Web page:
An increase in ransomware attacks and recent industry studies keep pointing to how important it is for the healthcare industry to really be on board with cybersecurity.  The need arises from the fact that healthcare providers are one of the biggest targets of cyberattack due to the important data they hold.  A challenge to getting on track with a proactive security approach is the hospital boards’ grasp of the notion that cybersecurity really isn’t only an IT issue.

 

The lag with understanding that cybersecurity is an overall business issue lies behind numerous factors, starting with the fact that the board speaks a different language than IT.  Hospital board members can only value security if they’re able to relate to it from their perspective.  A breakdown of how to approach this can be helpful for a CIO who wants to try and involve the board or even for a board member who is trying to learn more about cybersecurity in a way they can understand and relate to it from a non-technical angle.

 

Before even beginning the breakdown though, something has to be said about security professionals within organizations occupying mid-level management positions and not getting a place at the table to inform the board of security risks.  Until this changes, none of what is advised below can help healthcare board members (or board members of any type of organization for that matter) gain a clear understanding and awareness of cybersecurity.

 

So, if you’re a board member reading this and you’re serious about cybersecurity, the first step you must take is to get your security professional in an upper-level management position with a seat at the boardroom table during meetings.  If you’re a CIO reading this, your job is a bit harder because you have to convince the board to make this change.  Just remember what board members hold valuable: organizational costs, reputation and growth.  Present to them how your position helps with these aspects and how essential it is for you to have access to them during meetings; and hopefully at some point they’ll make the change.

 

Once the above security obstacle has been resolved, organizations can continue to work on board member cybersecurity awareness in the following ways.

 

Consistent Reporting

  • If you’re a CIO, you should ensure to consistently present security related information to your board.  Consistent updates on the infrastructure’s cybersecurity standing can help board members keep security in mind, but also potentially have questions on the subject matter.  In order to be effective, your reports can’t be too long, that is, if you want them to read them.  They should highlight what’s been done, what’s left to be done, and what’s holding you back from getting it done.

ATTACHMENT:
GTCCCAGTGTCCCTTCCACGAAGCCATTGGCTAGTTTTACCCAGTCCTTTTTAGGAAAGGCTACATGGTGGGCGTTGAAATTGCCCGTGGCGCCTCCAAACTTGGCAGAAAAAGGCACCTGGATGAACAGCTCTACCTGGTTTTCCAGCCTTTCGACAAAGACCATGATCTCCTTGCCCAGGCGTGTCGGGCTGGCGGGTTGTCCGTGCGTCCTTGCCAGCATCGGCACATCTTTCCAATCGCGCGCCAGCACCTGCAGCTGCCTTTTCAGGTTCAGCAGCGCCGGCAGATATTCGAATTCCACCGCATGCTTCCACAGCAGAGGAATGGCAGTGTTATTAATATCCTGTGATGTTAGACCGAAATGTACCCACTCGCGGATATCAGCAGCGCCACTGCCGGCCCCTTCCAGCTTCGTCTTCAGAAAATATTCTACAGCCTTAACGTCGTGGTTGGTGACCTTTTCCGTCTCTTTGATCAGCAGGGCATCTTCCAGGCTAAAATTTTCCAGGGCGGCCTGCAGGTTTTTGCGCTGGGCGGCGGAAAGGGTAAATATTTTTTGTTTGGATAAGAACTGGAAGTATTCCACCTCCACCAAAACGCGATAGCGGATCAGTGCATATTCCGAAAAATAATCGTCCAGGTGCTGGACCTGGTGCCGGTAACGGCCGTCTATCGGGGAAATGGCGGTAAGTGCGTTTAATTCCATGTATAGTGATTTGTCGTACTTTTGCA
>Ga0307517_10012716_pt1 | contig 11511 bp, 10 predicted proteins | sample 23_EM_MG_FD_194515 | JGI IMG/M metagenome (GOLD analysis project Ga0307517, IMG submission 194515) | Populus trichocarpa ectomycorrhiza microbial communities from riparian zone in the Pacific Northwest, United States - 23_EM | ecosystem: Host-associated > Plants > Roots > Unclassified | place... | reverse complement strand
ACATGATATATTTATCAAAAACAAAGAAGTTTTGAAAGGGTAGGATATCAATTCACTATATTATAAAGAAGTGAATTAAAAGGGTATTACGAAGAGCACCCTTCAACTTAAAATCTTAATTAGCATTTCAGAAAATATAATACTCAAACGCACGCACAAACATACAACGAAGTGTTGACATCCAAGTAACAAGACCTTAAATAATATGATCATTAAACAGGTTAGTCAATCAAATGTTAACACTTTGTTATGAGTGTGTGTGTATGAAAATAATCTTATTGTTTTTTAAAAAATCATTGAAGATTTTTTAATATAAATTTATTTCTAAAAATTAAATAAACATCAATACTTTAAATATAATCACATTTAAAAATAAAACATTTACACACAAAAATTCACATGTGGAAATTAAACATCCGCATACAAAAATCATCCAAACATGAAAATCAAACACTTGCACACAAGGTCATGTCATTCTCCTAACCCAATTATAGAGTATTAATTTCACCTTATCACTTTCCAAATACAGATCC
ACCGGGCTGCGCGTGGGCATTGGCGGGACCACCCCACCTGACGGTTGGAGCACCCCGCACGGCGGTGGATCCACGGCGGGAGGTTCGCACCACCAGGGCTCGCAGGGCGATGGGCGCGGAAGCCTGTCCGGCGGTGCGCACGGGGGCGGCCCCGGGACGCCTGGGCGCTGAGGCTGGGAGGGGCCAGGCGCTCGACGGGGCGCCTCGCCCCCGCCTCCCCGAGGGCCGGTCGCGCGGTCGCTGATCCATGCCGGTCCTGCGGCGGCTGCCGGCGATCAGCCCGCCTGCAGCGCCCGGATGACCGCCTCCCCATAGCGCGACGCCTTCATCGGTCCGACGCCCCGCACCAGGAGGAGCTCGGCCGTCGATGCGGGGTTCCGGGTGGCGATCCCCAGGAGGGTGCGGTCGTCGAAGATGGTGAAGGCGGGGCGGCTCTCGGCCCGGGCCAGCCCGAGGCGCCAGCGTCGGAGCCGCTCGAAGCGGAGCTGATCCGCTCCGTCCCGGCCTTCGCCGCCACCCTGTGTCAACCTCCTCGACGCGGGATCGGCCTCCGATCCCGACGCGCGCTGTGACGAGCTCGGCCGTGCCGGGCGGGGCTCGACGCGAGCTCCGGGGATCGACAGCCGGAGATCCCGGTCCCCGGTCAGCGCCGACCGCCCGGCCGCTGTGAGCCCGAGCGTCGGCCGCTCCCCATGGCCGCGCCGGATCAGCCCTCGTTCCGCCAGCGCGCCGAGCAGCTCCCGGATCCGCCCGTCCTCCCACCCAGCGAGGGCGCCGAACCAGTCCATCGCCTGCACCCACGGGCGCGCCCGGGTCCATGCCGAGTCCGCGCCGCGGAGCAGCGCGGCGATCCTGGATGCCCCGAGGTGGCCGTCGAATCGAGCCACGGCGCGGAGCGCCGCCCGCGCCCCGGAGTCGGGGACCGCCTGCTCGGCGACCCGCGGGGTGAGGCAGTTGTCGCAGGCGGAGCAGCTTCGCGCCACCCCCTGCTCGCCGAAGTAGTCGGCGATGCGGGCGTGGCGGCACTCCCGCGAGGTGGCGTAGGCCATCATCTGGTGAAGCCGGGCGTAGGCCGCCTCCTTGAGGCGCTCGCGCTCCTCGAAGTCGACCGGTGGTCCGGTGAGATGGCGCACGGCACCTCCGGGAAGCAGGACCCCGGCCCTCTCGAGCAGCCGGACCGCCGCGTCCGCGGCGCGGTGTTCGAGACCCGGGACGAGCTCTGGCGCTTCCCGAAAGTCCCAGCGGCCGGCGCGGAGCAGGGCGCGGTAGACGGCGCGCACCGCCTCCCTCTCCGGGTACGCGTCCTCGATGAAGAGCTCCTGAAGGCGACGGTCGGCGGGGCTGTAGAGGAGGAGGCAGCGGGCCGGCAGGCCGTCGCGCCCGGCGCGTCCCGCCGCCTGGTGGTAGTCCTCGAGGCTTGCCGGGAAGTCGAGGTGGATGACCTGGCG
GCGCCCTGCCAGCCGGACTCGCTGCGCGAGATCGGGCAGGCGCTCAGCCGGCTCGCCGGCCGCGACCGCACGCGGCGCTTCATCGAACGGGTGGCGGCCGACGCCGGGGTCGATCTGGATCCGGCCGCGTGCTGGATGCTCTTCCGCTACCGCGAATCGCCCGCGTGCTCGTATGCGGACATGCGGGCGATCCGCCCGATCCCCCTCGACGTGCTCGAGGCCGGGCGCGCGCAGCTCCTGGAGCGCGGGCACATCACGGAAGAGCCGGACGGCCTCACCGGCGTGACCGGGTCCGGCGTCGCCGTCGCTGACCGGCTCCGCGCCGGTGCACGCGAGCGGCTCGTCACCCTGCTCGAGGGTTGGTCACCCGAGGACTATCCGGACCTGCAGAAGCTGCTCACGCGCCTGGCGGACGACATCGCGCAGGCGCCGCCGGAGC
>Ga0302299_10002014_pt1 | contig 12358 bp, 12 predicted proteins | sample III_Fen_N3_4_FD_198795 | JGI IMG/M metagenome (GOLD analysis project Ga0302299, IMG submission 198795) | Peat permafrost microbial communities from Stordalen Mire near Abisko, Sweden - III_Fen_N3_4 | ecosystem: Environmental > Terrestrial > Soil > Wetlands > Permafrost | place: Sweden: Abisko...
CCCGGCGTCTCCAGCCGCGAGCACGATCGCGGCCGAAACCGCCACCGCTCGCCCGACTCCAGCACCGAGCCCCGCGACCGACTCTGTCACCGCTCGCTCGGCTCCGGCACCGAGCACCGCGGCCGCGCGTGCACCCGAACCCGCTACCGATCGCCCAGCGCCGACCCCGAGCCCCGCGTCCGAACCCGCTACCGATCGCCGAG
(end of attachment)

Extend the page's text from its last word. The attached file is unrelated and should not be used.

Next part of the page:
• If you’re a board member, you should ask for consistent updates on your infrastructure’s security measures.  It’s comforting to think that your security executive will keep you informed on potential threats or important cybersecurity updates, the hidden issue with this thought process is that your security executive might not think you want to know everything that is going on or that you may not read the report, or even understand it.

 

Cybersecurity Value

  • When it comes to understanding the value of cybersecurity, the easiest way to put it in a non-IT format for an organization’s board members to understand is to either assign a dollar value to the security risk at hand (how much will it cost your organization to ignore the vulnerability) or to place an example of a company that faced a similar situation, where they were breached due to not taking action.

 

  • Presenting costs or business consequences (with an actual case study, so to speak) should be enough to initiate some form of reaction from the board.  The reaction will lead to the board approaching their lead security officer on the topic with questions on how improvements can be made to repair existing infrastructure vulnerabilities.  CIOs should be prepared to have solutions in mind and to openly discuss concerns with a potential lack in resources or experienced staff (if that is the case).

 

Security and Business Strategy

  • The complex beast that involves running a business: staying ahead of the market, knowing what is trending or not trending, innovative ideas to improve organizational workflow are the same as what is involved in running an effective security program: staying ahead of threats, knowing what attacks are prevalent or passing, continuously monitoring for threats and vulnerabilities in different ways to attempt improving the existing security measures.

 

The only way healthcare board members can become invested in cybersecurity is if they are able to relate to it in a way that makes sense to them.  If you’re a CIO who is having a hard time doing that, just remember that you need to show them the monetary value or the catastrophic consequences that arise from not doing security right.  If you’re a board member who is finally realizing you need to understand cybersecurity for the benefit of your organization, give us a call or have a chat with your chief security officer and then give us a call.

 

Cybersecurity is no longer an option for healthcare providers or any business entity.  It’s only a matter of time until you get hit by breach or realize the importance of getting ahead of your risks to avoid disruption that will bring you to action.  As a leader in cybersecurity, we’re hopeful it’s the latter and not the former.

 

Photo Courtesy of U.S. Department of Agriculture